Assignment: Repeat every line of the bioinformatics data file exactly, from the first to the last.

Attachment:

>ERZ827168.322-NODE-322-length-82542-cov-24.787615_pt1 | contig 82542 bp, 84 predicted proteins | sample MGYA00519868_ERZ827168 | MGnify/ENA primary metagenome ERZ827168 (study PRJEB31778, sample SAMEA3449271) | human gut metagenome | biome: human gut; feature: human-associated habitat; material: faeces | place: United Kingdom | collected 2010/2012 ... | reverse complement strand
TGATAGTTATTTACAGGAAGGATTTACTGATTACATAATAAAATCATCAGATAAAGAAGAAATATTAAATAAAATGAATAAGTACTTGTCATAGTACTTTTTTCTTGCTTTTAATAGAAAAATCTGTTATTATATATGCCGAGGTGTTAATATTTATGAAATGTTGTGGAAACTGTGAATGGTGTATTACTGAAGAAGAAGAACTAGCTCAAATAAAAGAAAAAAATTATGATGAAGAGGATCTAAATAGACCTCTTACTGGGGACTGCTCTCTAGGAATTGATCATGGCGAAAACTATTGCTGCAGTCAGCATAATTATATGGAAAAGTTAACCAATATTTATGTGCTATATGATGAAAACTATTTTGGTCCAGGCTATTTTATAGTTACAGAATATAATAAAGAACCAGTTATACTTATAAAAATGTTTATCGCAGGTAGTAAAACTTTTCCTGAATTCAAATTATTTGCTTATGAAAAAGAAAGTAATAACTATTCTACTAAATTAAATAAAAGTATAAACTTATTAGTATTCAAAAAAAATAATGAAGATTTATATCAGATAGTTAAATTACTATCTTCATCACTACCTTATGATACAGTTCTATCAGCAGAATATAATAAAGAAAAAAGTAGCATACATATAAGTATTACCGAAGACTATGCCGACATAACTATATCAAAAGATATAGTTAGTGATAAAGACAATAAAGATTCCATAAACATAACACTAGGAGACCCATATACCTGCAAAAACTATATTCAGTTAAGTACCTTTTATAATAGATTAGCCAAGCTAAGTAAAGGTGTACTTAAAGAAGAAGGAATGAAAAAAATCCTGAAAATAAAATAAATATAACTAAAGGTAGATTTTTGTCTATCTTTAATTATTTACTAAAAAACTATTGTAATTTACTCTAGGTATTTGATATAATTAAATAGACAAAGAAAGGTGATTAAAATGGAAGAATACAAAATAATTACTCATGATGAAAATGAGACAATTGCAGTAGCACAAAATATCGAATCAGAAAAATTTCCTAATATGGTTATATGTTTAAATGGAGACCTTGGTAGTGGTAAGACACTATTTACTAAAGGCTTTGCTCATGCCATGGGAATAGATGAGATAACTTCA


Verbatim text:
>ERZ827168.322-NODE-322-length-82542-cov-24.787615_pt1 | contig 82542 bp, 84 predicted proteins | sample MGYA00519868_ERZ827168 | MGnify/ENA primary metagenome ERZ827168 (study PRJEB31778, sample SAMEA3449271) | human gut metagenome | biome: human gut; feature: human-associated habitat; material: faeces | place: United Kingdom | collected 2010/2012 ... | reverse complement strand
TGATAGTTATTTACAGGAAGGATTTACTGATTACATAATAAAATCATCAGATAAAGAAGAAATATTAAATAAAATGAATAAGTACTTGTCATAGTACTTTTTTCTTGCTTTTAATAGAAAAATCTGTTATTATATATGCCGAGGTGTTAATATTTATGAAATGTTGTGGAAACTGTGAATGGTGTATTACTGAAGAAGAAGAACTAGCTCAAATAAAAGAAAAAAATTATGATGAAGAGGATCTAAATAGACCTCTTACTGGGGACTGCTCTCTAGGAATTGATCATGGCGAAAACTATTGCTGCAGTCAGCATAATTATATGGAAAAGTTAACCAATATTTATGTGCTATATGATGAAAACTATTTTGGTCCAGGCTATTTTATAGTTACAGAATATAATAAAGAACCAGTTATACTTATAAAAATGTTTATCGCAGGTAGTAAAACTTTTCCTGAATTCAAATTATTTGCTTATGAAAAAGAAAGTAATAACTATTCTACTAAATTAAATAAAAGTATAAACTTATTAGTATTCAAAAAAAATAATGAAGATTTATATCAGATAGTTAAATTACTATCTTCATCACTACCTTATGATACAGTTCTATCAGCAGAATATAATAAAGAAAAAAGTAGCATACATATAAGTATTACCGAAGACTATGCCGACATAACTATATCAAAAGATATAGTTAGTGATAAAGACAATAAAGATTCCATAAACATAACACTAGGAGACCCATATACCTGCAAAAACTATATTCAGTTAAGTACCTTTTATAATAGATTAGCCAAGCTAAGTAAAGGTGTACTTAAAGAAGAAGGAATGAAAAAAATCCTGAAAATAAAATAAATATAACTAAAGGTAGATTTTTGTCTATCTTTAATTATTTACTAAAAAACTATTGTAATTTACTCTAGGTATTTGATATAATTAAATAGACAAAGAAAGGTGATTAAAATGGAAGAATACAAAATAATTACTCATGATGAAAATGAGACAATTGCAGTAGCACAAAATATCGAATCAGAAAAATTTCCTAATATGGTTATATGTTTAAATGGAGACCTTGGTAGTGGTAAGACACTATTTACTAAAGGCTTTGCTCATGCCATGGGAATAGATGAGATAACTTCA